Cabinet approves NIS 1.5 billion ‘Gateway to Jerusalem’

Urban renewal project will transform capital’s entrance into world-class business district.

An artist's rendering of the renovated entrance to Jerusalem (photo credit: GPO)
An artist's rendering of the renovated entrance to Jerusalem
(photo credit: GPO)
The Construction and Housing Ministry on Monday announced the approval of a massive urban renewal project on more than 20 hectares of land at the western entrance to Jerusalem that it said will transform the capital into a world-class business, cultural and residential district.
The announcement was made at a press conference at the Prime Minister’s Office attended by Finance Minister Yair Lapid, Jerusalem Mayor Nir Barkat, Transportation Minister Israel Katz, Construction and Housing Minister Uri Ariel, and Israel Lands Authority director Benzi Lieberman.
According to Ariel, the complex will cost approximately NIS 1.5 billion and be constructed on 730,000 sq.m. of land, and will create thousands of jobs while serving as the official business district of the capital.
“This is an exciting and important decision that will make the old entrance to the capital of Israel modern, accessible and convenient – creating the perfect connection between the present and past that represents the Eternal City,” he said.
The plan includes the construction of 12 high-rise buildings for offices, hotels, and cultural and tourism centers.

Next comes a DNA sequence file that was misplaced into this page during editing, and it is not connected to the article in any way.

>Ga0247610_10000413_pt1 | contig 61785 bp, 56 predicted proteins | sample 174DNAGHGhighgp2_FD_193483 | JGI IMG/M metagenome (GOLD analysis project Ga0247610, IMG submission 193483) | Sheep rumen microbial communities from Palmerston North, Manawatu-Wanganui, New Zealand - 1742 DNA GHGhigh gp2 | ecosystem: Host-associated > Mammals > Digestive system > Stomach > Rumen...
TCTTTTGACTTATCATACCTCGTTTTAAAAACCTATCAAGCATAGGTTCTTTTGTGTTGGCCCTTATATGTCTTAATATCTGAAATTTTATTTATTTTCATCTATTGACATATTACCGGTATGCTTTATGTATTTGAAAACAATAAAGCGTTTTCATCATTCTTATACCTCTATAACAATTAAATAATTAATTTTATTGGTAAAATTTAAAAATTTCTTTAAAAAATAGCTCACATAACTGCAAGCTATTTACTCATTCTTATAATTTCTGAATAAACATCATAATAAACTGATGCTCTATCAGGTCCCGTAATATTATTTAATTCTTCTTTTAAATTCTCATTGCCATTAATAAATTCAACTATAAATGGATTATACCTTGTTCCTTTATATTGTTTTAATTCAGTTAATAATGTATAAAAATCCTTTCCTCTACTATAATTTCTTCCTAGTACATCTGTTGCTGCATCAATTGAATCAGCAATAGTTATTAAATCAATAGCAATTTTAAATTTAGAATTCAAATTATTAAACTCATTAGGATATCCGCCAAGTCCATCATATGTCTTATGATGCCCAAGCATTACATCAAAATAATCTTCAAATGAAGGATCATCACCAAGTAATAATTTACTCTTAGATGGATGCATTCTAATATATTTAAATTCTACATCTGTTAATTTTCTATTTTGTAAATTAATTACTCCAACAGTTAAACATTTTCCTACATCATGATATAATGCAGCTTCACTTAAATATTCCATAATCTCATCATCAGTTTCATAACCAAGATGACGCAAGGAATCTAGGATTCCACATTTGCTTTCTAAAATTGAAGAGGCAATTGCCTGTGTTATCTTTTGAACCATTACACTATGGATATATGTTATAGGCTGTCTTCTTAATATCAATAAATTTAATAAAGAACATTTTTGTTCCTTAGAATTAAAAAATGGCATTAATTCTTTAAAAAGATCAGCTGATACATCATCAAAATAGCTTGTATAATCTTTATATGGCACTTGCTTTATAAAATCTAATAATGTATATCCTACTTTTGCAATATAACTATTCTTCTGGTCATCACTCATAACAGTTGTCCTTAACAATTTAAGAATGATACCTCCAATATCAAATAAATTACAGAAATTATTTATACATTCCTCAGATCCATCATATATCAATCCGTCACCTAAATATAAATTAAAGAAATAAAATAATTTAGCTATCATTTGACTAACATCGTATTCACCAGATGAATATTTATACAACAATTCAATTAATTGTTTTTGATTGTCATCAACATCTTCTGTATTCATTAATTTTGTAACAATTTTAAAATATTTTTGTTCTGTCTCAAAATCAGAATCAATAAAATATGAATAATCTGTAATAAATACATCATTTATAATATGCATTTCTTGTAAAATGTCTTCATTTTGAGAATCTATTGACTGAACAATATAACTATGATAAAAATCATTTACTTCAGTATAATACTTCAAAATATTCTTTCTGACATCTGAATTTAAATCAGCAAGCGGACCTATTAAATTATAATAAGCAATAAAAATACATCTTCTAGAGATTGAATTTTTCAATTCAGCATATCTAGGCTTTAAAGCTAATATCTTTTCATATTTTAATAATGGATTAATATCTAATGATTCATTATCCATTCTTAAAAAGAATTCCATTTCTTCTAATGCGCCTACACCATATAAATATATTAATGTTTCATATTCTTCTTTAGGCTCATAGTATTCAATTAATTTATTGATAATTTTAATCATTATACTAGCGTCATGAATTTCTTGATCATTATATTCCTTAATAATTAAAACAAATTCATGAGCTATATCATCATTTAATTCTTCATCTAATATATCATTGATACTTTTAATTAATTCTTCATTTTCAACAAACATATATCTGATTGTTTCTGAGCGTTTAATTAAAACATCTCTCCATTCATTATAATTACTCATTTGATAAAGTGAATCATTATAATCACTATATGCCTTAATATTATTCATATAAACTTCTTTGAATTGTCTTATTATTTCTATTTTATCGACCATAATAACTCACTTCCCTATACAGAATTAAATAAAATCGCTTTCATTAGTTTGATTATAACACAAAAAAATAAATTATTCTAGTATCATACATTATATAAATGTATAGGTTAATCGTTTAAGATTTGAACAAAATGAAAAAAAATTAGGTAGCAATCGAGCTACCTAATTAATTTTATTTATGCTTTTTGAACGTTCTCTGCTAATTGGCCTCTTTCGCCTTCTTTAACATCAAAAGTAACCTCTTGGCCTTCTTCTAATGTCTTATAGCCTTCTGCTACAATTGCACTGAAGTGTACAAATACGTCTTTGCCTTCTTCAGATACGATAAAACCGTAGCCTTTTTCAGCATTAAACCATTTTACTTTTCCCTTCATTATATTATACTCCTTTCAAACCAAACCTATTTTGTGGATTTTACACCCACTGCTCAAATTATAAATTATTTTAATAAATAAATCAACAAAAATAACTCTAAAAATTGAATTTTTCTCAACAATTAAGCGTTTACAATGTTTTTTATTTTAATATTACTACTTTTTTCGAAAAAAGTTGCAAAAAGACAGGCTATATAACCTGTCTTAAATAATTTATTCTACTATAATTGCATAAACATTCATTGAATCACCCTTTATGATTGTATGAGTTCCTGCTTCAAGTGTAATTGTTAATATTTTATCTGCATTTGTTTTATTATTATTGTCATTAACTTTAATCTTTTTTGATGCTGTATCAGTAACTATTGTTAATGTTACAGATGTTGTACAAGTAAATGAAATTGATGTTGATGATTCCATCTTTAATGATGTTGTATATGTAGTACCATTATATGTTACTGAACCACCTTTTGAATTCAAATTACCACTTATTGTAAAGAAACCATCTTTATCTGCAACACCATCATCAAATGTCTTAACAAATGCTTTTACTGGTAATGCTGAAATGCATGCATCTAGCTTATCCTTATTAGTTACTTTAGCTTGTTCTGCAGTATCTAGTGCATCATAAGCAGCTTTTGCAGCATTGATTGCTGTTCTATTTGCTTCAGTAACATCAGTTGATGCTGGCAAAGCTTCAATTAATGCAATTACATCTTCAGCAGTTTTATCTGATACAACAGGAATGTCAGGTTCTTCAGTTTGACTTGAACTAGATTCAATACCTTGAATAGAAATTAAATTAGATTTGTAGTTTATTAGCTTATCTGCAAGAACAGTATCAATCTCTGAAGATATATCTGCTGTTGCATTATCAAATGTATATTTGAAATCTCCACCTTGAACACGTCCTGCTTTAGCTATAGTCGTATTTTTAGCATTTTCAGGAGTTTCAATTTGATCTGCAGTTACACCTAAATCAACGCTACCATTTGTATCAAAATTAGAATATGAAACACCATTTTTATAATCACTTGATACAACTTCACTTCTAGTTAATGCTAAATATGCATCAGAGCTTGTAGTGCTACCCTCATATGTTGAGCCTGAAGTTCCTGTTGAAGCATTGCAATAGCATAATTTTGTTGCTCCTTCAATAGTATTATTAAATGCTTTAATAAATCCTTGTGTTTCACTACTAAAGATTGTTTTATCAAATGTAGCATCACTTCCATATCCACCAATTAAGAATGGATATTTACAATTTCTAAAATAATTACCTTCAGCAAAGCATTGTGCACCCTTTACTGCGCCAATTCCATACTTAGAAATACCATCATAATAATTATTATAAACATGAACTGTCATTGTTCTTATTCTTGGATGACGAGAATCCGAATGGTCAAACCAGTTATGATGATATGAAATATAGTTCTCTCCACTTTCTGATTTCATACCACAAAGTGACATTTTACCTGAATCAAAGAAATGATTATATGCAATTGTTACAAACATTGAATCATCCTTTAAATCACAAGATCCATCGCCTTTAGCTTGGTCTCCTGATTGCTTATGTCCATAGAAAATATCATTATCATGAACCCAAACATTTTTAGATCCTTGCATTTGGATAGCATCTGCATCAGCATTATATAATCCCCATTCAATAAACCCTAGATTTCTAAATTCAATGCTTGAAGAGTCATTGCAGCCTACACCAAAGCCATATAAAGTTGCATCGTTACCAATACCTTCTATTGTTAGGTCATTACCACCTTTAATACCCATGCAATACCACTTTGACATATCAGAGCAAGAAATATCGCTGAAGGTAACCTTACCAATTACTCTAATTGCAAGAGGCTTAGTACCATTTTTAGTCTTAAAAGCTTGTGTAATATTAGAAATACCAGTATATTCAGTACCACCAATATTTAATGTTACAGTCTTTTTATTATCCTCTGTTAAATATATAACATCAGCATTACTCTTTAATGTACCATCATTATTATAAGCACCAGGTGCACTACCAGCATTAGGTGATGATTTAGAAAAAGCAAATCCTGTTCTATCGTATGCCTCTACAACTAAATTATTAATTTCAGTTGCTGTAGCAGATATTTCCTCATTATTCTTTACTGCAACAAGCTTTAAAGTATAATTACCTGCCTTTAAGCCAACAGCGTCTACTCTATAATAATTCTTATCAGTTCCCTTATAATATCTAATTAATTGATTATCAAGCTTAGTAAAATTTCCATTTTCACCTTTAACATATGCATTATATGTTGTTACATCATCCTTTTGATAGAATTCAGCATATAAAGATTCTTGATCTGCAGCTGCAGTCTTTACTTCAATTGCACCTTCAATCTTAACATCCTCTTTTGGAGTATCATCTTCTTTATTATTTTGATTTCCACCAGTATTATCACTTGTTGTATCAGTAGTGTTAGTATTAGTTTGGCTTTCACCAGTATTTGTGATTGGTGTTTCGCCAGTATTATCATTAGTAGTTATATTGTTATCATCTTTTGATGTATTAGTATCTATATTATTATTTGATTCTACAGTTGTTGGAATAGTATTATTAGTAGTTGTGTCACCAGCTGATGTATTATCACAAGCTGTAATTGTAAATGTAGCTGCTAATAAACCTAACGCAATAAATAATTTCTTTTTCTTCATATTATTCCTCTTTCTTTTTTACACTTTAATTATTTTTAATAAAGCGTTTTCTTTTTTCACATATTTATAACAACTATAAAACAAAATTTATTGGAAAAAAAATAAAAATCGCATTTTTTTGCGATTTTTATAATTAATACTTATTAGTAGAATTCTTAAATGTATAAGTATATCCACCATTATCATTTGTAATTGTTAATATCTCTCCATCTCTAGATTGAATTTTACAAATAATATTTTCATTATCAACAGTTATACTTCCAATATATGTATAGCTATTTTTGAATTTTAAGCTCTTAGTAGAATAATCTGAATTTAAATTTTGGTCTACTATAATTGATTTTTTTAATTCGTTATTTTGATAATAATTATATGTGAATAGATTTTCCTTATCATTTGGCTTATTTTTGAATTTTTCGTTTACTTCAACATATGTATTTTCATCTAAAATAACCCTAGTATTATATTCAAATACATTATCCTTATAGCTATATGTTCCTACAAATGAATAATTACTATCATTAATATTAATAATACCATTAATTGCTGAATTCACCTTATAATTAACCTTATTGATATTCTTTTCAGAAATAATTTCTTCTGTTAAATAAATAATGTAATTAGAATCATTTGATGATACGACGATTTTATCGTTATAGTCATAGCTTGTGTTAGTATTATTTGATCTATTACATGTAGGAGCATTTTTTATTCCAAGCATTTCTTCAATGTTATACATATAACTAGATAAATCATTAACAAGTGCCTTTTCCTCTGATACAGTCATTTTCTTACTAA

Additionally, Ariel said the project will upgrade the nearby International Convention Center, add 1,300 parking spaces, and markedly increase public transportation into the city by building a 28-minute express train to Tel Aviv.
Lapid hailed the joint effort of the ministries as a major step in transforming the capital into an elite business hub that will attract thousands more workers.
“I think all parts of the government in Jerusalem believe in strong leadership and in promoting Jerusalem as an innovative and modern capital,” he said.
Katz said the initiative will strengthen the capital by utilizing a high-speed rail that will reduce traffic while making it far more accessible to tens of thousands of workers and visitors.
“The new district will open the city center and improve it in every way,” he said. “I am convinced that what we are doing here is another step in strengthening a united Jerusalem, and not just in words, but also in deeds.”
Barkat added that the business district will create 50,000 jobs by attracting a plethora of companies and investors, while also increasing tourism and cultural activities.
“In recent years, Jerusalem has become increasingly attractive to investors as an international business district, and the new entrance to the city will add extra power to significantly develop the city,” he said.